He then underwent a matched unrelated AHSCT. After AHSCT, his disease achieved complete remission. Follow-up of EBV viremia showed significant decrease (Fig. 2). The skin lesions on our patient’s face and trunk also revealed complete remission (Fig. 3). A follow-up PET-CT scan of his nasal lesions and lymphadenopathies showed complete metabolic response after one cycle of PDX and maintained complete response (CR) after AHSCT (Fig. 4). He suffered from progressive acute graft-versus-host disease (aGVHD) with overall grade III and refractory to steroid (2 mg/kg per day) since January 2018. After we administered tocilizumab and sirolimus to our patient, aGVHD was gradually controlled. However, local recurrence of left nasal cavity without new lymphadenopathy, skin involvement, and bone marrow invasion was noticed in March 2018. Local radiotherapy with 5000 cGy/25 fractions to the relapse lesion and 4500 cGy/25 fractions to bilateral nasal cavities were administered. PET-CT revealed complete remission of nasal cavity in September 2018. However, one ulcerative skin lesion on his right forearm was noted. A biopsy showed ENKL, nasal type. Therefore, concurrent chemoradiotherapy (CCRT) with gemcitabine, Leunase (L-asparaginase), and oxaliplatin (GeLOX) regimen for four cycles and local radiotherapy with 5000 cGy/20 fractions to his right forearm lesion were administered until December 2018. The skin lesion revealed good healing without progression. We also gave low-dose nivolumab (20 mg) every month for maintenance therapy until January 2020. A follow-up of PET-CT, EBV viremia, skin lesion, and bone marrow showed no evidence of disease relapse.

Fig. 2
figure2

Epstein–Barr virus viremia showed significant decrease at follow-up. AHSCT allogeneic hematopoietic stem cell transplantation, EBV Epstein–Barr virus, PCR polymerase chain reaction, SMILE dexamethasone, methotrexate, ifosfamide, L-asparaginase, and etoposide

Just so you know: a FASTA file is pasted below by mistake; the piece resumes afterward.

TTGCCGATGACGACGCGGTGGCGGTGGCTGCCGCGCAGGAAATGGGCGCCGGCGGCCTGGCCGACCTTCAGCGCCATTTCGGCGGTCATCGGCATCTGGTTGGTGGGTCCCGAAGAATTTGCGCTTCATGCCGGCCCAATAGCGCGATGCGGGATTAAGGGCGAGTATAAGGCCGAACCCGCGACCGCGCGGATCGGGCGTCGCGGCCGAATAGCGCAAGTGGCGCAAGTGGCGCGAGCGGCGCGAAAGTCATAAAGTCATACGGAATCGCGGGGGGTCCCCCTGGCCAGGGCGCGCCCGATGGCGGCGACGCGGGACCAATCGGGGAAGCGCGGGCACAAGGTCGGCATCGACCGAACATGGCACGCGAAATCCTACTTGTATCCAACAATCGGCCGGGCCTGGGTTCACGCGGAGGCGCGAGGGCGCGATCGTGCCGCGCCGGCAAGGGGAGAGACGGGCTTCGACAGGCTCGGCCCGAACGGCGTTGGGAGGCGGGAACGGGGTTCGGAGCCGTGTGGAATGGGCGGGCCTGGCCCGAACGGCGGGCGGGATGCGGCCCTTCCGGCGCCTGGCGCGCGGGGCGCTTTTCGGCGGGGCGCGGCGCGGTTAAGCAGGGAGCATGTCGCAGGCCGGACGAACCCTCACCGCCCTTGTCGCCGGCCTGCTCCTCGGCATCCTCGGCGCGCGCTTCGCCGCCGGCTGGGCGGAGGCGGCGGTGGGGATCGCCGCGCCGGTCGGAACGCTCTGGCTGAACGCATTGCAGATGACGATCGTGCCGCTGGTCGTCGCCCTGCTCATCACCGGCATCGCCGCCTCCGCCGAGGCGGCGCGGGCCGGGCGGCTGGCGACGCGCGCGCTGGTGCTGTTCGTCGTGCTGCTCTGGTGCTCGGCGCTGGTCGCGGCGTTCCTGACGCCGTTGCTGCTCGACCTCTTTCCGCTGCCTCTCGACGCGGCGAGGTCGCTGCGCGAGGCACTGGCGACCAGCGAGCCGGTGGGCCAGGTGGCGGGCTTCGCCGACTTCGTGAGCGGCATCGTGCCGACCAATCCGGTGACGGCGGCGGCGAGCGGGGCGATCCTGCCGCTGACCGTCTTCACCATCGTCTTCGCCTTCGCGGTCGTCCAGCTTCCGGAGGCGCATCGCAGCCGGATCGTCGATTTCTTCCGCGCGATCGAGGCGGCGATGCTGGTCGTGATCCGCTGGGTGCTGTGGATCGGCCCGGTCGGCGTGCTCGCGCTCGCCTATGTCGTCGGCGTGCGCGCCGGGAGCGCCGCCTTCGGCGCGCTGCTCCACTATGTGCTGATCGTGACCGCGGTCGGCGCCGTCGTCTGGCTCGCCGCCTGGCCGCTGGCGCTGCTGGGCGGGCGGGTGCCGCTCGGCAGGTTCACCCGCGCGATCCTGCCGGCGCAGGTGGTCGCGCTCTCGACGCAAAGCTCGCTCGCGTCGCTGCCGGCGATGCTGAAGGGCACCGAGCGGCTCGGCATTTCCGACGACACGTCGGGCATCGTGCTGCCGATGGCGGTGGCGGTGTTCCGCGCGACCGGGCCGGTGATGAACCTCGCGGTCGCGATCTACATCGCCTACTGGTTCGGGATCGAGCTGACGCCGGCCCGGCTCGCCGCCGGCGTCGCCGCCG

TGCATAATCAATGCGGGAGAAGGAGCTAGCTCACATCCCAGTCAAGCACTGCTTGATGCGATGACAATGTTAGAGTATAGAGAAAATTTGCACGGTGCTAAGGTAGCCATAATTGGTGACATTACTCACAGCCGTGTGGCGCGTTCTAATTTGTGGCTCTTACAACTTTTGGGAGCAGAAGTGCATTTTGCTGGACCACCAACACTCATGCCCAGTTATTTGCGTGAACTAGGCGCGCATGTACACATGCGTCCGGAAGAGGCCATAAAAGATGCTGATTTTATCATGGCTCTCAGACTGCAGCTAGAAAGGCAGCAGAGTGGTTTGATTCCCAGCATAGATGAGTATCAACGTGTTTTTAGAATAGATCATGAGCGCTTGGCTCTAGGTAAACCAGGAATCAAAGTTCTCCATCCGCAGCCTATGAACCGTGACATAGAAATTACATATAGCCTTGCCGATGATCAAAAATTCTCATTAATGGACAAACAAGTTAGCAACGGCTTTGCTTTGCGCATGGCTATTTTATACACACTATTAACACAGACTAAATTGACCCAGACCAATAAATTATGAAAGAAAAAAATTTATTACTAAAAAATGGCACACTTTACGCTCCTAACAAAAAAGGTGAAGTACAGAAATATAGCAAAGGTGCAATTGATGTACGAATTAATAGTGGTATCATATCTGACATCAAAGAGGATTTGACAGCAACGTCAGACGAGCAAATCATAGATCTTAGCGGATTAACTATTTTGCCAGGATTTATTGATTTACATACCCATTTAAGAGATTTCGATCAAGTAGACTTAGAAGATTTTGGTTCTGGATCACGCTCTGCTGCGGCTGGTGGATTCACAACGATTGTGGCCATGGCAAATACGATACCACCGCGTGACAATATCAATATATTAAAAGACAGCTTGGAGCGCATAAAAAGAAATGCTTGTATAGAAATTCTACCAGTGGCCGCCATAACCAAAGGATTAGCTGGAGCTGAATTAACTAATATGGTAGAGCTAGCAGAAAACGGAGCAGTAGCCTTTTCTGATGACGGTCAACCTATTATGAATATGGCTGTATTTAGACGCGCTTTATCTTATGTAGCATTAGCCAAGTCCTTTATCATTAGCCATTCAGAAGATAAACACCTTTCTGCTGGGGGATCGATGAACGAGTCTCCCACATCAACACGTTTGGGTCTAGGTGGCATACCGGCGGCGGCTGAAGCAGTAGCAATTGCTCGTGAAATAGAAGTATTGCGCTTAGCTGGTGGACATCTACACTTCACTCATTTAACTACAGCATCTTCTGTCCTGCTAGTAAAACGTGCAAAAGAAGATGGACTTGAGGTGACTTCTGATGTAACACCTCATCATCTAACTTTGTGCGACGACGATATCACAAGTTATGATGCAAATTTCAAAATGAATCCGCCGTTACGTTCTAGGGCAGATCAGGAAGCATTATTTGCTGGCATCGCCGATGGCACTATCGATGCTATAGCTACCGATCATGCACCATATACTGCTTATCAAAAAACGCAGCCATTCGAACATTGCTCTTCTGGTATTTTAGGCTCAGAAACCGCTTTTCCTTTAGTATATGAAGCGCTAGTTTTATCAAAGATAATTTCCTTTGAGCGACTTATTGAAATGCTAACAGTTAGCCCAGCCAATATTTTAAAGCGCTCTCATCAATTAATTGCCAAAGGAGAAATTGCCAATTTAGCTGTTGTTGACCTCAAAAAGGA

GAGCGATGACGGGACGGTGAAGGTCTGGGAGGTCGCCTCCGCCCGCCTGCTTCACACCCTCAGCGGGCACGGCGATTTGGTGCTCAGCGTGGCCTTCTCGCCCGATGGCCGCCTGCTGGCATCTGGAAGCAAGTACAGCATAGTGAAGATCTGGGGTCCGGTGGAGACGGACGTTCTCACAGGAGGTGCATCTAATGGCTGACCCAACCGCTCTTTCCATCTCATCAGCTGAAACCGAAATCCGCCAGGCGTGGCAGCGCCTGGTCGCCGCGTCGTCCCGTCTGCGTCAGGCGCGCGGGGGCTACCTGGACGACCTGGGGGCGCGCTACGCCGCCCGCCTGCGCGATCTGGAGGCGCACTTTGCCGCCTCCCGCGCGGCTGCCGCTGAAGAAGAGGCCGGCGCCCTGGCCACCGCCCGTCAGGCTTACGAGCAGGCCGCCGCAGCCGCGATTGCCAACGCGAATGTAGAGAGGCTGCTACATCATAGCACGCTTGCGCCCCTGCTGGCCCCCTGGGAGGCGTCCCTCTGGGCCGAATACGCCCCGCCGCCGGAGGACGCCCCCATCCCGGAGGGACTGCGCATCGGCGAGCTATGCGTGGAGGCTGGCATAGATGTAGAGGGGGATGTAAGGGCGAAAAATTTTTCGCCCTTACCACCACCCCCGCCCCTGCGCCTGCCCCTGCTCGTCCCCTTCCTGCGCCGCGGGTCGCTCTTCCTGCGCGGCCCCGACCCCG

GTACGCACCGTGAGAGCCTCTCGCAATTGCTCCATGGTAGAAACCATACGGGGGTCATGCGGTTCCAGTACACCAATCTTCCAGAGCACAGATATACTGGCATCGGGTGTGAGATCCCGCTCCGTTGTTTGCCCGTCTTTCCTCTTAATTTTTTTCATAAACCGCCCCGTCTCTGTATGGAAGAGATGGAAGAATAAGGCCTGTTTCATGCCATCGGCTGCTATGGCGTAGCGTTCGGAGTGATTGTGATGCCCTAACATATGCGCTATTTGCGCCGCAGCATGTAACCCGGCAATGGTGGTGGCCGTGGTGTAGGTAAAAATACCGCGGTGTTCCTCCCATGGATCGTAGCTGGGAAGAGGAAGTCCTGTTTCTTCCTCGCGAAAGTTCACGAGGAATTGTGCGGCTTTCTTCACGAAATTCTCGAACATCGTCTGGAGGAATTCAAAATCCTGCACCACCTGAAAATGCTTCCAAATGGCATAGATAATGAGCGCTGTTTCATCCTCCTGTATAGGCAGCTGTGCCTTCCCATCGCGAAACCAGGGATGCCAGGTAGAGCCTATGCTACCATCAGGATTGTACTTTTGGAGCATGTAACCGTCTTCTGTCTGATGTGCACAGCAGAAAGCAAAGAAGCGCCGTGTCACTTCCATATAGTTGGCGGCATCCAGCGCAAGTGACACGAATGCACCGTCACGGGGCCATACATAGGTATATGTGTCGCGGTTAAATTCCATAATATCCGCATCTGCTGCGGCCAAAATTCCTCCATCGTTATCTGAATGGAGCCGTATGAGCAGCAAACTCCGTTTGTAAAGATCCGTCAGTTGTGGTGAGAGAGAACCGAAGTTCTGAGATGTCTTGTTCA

Fig. 3
figure3

Skin lesions of face and trunk at diagnosis (a) and after allogeneic hematopoietic stem cell transplantation (b) revealed complete remission

Fig. 4
figure4

Positron emission tomography-computed tomography scans for nasal lesions and lymphadenopathies showed complete metabolic response after one cycle of pralatrexate and maintained the response after allogeneic hematopoietic stem cell transplantation. AHSCT allogeneic hematopoietic stem cell transplantation, SMILE dexamethasone, methotrexate, ifosfamide, L-asparaginase, and etoposide

Discussion and conclusions

The treatment for advanced-stage disseminated ENKL, nasal type, is very challenging for clinicians. Because ENKL cells are associated with a high expression of P-glycoprotein, which causes multidrug resistance and could contribute to the poor response associated with anthracycline-based chemotherapy regimens, we opted to use the SMILE regimen in our patient [8]. Once ENKL is deemed primary refractory to first-line chemotherapy, the prognosis is very poor [5, 6]. Although AHSCT is a potentially curative therapy with the possibility of disease relapse prevention, salvage chemotherapy with an effective treatment as a bridge to AHSCT is not well understood, especially for advanced-stage nasal type ENKL. Most patients often die of disease progression, infections, or associated complications after failure of first-line chemotherapy.

Our patient received a total of two cycles of SMILE chemotherapy and was unfortunately considered primary refractory to this therapy. He demonstrated a potentially excellent therapeutic effect of PDX in a patient with stage IV ENKL, nasal type, refractory to first-line SMILE. Through a bridge of PDX, he ultimately underwent AHSCT, leading to complete remission of disease. This is the first presentation to explore PDX as a successful bridge to AHSCT in a patient with advanced-stage ENKL refractory to first-line SMILE chemotherapy.